Société des Missions Africaines –Province d'Irlande

OMEARA Martin Edmund né le 5 novembre 1911 à Kilkee
dans le diocèse de Killaloe, Irlande
membre de la SMA le 1er juillet 1934
prêtre le 3 avril 1938
décédé le 27 avril 1992

1938-1971 missionnaire au Liberia
Sasstown, Bassa
1972-1980 diocèse de Nottingham, Angleterre, paroisse
1980-1992 diocèse de Hallam, Angleterre
paroisse de Chesterfield

décédé à Sheffield, Grande-Bretagne, le 27 avril 1992,
à l'âge de 80 ans

Father Martin Edmund O'MEARA (1911 - 1992)

Martin O'Meara was born at Kilkee, Co Clare (the family address was Moloskey, Mullagh), in the diocese of Killaloe, on 5 November 1911. He died in Claremont hospital, Sheffield, England, on Monday, 27 April 1992.

Martin (Mattie) received his secondary education at the Christian Brothers school, Ennistymon, Co Clare. He was twenty years old when he decided to become a missionary priest. In September 1931 he entered the Society's preparatory college, at Ballinafad, Co Mayo, where he received tuition in Latin. A year later he joined the Society's novitiate and house of philosophy, at Kilcolgan, Co Galway. Mattie received his theological formation in the Society's seminary, at Dromantine, Co Down (1934 1938). He was admitted to membership of the Society on 1 July 1934, and was ordained a priest, along with Edward Harrington, by Bishop Edward Mulhern of Dromore diocese, in St. Colman's cathedral, Newry, on 3 April 1938.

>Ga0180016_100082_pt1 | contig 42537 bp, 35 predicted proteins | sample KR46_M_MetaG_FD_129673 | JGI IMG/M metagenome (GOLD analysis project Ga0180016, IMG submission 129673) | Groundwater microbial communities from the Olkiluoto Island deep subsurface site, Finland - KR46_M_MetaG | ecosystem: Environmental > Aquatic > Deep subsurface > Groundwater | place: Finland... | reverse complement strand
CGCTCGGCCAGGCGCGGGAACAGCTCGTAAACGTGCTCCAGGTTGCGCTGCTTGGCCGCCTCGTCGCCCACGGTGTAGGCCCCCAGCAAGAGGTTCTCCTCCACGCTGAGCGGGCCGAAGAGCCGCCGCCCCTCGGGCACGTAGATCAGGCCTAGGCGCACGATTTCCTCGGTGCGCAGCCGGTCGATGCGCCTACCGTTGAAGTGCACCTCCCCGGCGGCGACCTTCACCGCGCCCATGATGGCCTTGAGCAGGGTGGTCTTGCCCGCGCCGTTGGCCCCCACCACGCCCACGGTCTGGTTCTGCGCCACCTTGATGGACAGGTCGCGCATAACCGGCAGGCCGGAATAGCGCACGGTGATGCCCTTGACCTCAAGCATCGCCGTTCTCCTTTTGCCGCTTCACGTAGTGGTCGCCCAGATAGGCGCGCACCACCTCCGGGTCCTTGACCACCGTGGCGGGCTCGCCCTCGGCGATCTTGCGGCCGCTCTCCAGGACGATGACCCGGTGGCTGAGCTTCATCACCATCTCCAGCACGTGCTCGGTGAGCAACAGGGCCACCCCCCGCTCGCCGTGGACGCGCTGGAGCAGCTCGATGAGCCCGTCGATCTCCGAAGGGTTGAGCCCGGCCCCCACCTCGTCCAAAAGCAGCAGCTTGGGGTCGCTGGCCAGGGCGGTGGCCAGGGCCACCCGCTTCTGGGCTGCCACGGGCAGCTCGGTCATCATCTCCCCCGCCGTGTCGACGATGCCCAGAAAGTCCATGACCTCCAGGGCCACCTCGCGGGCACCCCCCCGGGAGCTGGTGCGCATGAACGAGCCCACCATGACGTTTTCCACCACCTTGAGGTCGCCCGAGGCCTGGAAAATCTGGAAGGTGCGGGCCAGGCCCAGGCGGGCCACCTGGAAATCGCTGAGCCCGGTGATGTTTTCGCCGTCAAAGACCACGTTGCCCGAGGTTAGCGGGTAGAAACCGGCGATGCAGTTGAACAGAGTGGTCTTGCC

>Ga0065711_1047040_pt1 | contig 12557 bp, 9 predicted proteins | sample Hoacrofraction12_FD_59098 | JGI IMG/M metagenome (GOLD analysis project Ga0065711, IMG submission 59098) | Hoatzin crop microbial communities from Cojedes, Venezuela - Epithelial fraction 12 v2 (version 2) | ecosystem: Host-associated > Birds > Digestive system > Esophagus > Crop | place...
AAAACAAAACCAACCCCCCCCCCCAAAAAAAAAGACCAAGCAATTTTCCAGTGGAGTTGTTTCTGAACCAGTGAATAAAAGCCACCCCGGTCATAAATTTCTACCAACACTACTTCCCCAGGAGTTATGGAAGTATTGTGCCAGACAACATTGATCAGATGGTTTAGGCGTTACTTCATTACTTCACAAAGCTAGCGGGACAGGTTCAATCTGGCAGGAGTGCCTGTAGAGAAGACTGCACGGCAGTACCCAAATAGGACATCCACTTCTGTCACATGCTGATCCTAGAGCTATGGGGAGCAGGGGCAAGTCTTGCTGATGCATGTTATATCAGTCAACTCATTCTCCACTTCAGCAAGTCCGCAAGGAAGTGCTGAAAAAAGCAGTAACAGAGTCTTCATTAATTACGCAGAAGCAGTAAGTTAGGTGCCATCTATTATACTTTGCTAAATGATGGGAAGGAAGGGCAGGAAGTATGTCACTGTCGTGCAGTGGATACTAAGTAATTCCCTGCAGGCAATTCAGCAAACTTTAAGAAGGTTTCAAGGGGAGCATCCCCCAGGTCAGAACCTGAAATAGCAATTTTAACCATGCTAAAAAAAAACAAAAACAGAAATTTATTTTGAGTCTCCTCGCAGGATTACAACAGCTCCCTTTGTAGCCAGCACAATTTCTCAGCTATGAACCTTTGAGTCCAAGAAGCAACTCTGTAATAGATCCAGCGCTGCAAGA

After ordination Mattie was appointed to the vicariate of Liberia, in West Africa. Liberia was among the most difficult of Africa's mission fields, an impoverished country, thinly populated, with a hazardous climate. Several S.M.A. missionaries had died there, many more had been invalided home or had transferred to other missions where the climate was more favourable. Few missionaries remained there as long as Mattie. He served until 1971, a key member of the missionary staff which under, the leadership of Bishop John Collins (and from 1961 Bishop Francis Carroll), laid the foundations of the modern Liberian Church. During his first tour of duty (1938 1943) Mattie served in Sasstown on the Kru Coast which was the cradle of Catholicism in Liberia; he also ministered in the town of Bassa, a coastal settlement east of Liberia's capital, Monrovia. During his second tour of duty (1944 1949) he served in Cape Palmas and again in Bassa. In 1950 the vicariate was divided and the Kru coast region was erected as a separate jurisdiction, the prefecture of Cape Palmas. Mattie remained attached to the original jurisdiction which was renamed the vicariate of Monrovia. Mattie was serve for five further tours in Liberia.